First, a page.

What Does Veal Taste Like?

Among the meats you might find in the grocery aisle, you are unlikely to stumble upon veal. Veal is a bit controversial for a variety of reasons, though it certainly has a following and a unique taste.

Veal comes from non dairy cows who are generally young. The result is a unique tasting meat.

Veal has a soft and delicate flavor compared to popular meats like beef. Veal also tends to be tender because of the way the calf for a veal is raised.

How is veal different from beef?

Flavor wise, beef offers a stronger flavor than veal. The closest comparable cut in amongst beef types is the sirloin or tenderloin in overall taste and cut.

Most people describe a cut of veal as very mild, meaning that the meat doesn’t have an especially strong flavoring.

Mild flavoring contrasts with gamey, which you’ll often taste from deer and other wild game who feed from natural forests and eat acorns and other wood items off the ground.

The texture of veal

Veal is smoother and more “silky” than beef and other meats. Well prepared veal can be cut with a fork and doesn’t need a knife.

Beef more often tends to need a knife and isn’t as tender. 

Why do beef and veal taste different?

The key reason is age and the method in which they are raised. Veal comes from a younger cow with underdeveloped (not adult) muscles. The muscles are softer because they were used less to walk or run around in fields. The adult cows older, more developed muscles as well as a diet of grains or grass result in meat that can be stronger tasting, though harder to cut compared to a calf’s veal.

In some controversial cases, a young non dairy calf might be kept still in an enclosure and fed for the purpose of slaughtering later. In recent decades, practices have changed to allow veal to have some more movement and freedom while also trying to bring the same delicate and soft flavor that comes from muscles not being used as much.

By contrast, beef cows are either free range or in pens, but are often allowed to move and run. More recently, public sentiment toward veal has turned it more into a family farm industry with smaller farms caring more about the health of individual animals and the perception of the tender meat.

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How do I use veal?

Like other meats, veal makes a good steak or cutlet. Many cooks, especially in Europe, coat veal with breading. In fact, one very popular dish in Italy is Veal parmigiana, which is veal with tomato, cheese, and sauce.

Veal also makes great stew meat. While many meats use sirloin or beef chunks which can end up chewy, veal is ideal because it’s naturally soft and blends right in with the broth and vegetables. Veal also absorbs the flavor of the stew like other meats. If you don’t like the mild flavor of veal, stew is a good way to go to liven it up a little.

When eaten by itself without breading, veal also offers healthy meat for people seeking a good balance of taste and diet consciousness.

Like beef, veal often needs some spices and potentially a marinade to get more flavor out. As some people who don’t like diets often say, the less flavorful a meat starts, the healthier it is for you. Many of the same spices that most households use can be thrown on veal, including salt, pepper, thyme, basil, lemon and many others.

Is veal good for you?

Veal provides an excellent balance between calories and vitamins, even in a small serving size. The USDA’s ‘standard serving size’ of 3 punches of veal provides less than 10% of your daily calories while also providing more than 10% of your daily need for vitamins and minerals.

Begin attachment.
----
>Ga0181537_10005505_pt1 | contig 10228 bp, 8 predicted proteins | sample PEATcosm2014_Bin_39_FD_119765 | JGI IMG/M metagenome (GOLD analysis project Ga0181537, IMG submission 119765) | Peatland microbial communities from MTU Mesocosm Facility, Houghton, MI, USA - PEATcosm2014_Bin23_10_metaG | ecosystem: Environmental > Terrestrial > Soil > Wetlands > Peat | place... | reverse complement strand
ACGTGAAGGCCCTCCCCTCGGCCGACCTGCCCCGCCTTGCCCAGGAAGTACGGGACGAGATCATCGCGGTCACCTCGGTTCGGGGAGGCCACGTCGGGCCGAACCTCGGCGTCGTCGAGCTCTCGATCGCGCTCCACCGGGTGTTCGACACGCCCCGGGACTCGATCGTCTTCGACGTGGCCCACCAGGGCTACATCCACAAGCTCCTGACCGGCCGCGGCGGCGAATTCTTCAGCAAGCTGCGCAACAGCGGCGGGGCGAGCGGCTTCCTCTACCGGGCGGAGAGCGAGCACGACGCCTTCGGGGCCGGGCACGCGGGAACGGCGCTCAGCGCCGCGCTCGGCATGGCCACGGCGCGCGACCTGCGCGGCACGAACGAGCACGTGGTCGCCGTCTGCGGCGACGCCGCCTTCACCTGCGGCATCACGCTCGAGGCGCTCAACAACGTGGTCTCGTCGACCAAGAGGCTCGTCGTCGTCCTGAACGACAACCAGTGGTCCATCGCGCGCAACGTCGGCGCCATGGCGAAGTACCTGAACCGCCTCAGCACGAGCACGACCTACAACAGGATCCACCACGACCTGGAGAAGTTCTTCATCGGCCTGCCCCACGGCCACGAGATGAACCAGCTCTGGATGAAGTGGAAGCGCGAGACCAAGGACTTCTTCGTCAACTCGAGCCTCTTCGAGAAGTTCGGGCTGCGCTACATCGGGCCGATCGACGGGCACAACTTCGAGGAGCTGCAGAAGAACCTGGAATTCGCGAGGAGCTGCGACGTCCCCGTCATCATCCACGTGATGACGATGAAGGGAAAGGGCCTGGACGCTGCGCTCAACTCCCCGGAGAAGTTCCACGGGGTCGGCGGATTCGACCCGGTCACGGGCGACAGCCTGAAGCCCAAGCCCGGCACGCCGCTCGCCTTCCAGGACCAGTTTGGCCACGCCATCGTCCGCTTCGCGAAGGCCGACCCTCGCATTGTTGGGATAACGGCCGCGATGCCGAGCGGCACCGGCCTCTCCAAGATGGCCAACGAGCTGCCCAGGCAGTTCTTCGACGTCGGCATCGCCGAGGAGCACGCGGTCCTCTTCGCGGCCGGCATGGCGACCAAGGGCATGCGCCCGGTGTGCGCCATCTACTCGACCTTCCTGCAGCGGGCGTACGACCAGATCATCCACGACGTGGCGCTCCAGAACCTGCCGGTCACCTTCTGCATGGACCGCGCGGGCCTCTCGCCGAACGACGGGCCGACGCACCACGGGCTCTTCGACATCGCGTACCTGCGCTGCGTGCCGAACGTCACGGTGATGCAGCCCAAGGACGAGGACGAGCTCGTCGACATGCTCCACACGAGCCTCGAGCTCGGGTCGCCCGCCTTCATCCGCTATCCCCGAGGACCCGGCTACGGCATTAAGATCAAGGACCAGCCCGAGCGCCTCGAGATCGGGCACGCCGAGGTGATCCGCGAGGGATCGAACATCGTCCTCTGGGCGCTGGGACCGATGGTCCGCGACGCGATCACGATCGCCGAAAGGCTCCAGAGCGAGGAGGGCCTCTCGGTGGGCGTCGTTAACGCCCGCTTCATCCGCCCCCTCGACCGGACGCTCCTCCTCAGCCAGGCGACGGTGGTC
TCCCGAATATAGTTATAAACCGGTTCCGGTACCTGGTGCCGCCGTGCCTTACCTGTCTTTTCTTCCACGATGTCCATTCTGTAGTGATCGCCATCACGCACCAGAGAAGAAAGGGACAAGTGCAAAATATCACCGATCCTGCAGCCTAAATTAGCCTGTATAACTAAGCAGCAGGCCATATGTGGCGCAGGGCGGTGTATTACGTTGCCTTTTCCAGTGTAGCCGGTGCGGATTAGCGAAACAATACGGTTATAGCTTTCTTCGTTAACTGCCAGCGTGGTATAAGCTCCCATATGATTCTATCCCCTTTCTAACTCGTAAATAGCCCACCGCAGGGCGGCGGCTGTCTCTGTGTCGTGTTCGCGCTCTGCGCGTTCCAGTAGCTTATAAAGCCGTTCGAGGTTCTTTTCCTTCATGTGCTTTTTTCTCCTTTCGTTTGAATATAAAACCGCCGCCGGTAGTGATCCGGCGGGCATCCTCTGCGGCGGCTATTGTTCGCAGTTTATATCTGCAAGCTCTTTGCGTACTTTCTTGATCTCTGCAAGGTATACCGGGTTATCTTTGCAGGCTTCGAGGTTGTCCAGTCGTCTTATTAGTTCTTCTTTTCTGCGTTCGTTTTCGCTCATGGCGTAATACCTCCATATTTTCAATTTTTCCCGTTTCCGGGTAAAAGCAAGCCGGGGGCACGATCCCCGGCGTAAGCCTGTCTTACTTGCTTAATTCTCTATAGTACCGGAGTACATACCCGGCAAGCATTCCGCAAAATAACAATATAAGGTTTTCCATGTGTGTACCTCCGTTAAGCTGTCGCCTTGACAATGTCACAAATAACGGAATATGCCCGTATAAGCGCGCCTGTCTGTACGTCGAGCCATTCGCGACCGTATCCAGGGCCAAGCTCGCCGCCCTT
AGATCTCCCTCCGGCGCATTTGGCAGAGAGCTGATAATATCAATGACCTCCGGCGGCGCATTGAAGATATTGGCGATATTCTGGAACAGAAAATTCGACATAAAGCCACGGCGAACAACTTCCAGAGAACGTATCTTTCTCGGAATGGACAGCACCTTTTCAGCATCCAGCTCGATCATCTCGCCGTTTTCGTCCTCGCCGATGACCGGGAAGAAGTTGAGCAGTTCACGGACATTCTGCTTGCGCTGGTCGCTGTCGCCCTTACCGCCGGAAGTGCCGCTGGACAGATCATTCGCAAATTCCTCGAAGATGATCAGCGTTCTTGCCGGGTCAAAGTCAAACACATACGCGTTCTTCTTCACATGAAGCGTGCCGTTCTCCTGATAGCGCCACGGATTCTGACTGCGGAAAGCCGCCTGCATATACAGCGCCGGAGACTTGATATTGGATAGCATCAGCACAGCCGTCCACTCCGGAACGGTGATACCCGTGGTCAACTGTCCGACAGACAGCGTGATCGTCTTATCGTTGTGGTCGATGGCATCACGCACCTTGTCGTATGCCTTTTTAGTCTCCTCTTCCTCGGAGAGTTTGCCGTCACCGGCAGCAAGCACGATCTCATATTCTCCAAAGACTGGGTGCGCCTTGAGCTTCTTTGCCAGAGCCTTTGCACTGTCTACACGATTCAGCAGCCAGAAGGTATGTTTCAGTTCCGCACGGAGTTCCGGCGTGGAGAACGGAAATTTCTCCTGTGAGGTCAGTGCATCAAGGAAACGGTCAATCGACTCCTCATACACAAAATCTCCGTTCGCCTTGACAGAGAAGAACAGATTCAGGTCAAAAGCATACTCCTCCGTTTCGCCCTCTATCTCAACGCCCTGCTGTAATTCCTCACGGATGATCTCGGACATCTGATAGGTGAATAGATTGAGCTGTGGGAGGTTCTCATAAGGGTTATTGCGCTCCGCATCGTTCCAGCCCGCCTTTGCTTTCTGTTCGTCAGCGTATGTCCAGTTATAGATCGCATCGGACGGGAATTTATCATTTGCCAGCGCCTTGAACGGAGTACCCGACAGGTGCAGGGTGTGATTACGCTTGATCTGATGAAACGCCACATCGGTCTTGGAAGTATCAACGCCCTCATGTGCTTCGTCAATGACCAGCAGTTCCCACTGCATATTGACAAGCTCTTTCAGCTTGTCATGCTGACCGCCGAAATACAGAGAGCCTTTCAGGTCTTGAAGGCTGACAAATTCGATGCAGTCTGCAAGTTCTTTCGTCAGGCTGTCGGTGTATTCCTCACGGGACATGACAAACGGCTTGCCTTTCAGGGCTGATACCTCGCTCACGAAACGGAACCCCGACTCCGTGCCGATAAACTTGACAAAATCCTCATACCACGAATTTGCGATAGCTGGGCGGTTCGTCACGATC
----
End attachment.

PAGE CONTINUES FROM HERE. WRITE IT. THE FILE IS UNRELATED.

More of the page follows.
Vitamins and minerals within a piece of veal include iron, protein, niacin and more. All of these are necessary for energy and the rebuilding of muscles and brain cells. You’ll also get a good dose of zinc, which helps your immune system.

Veal also has less heart blocking fat and chloresterol than beef or chicken, making it more ideal for people with heart issues or a potential family history of heart problems.

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Where do I find veal?

Veal is more often found a butcher shops or family farms. Larger farms tend to not deal with veal because of the attention required to raise them more ethically. Some people deem the older methods of raising a calf to be torture because the animal is isolated and unable to move.

If you are animal conscious, consider finding a reputably local farm that offers images or some proof that the veal was raised in a humane manner. 

Is veal expensive?

Better, leaner meat tends to be more expensive than beef and chicken. Part of the reason for this is the relative difficulty in raising veal, and because leaner, healthier meats to tend to cost more. 

Veal contrasts being more expensive with requiring less meat. Eating 80% lean ground beef requires more meat to product the same amount of energy, as some of the meat is just fat and isn’t especially helpful unless you intend to bulk up. While the USDA recommendation is probably lower than you expect at 3 ounches, it’s a good example of how little you actually need for a proper diet.

Is veal easy to prepare?

Veal is relatively easy to prepare. The only issue most cooks face while making veal is that overcooking veal will reduce much of the tenderness of the meat. This is much like making a well done steak. A well done steak is actually more difficult to cut than a medium or lighter steak because the fibers of the meat are made tougher by excess heat.


Veal is a bit of a controversial meat, but recent standards changes and public knowledge have resulted in better treatment of calves. Veal has a light flavor, and is different from beef in that it cuts easier.

You can make a great steak or a stew with veal – the possibilities are really limitless like with other meats. The lack of strong flavor also makes veal a great candidate for sauces and marinades.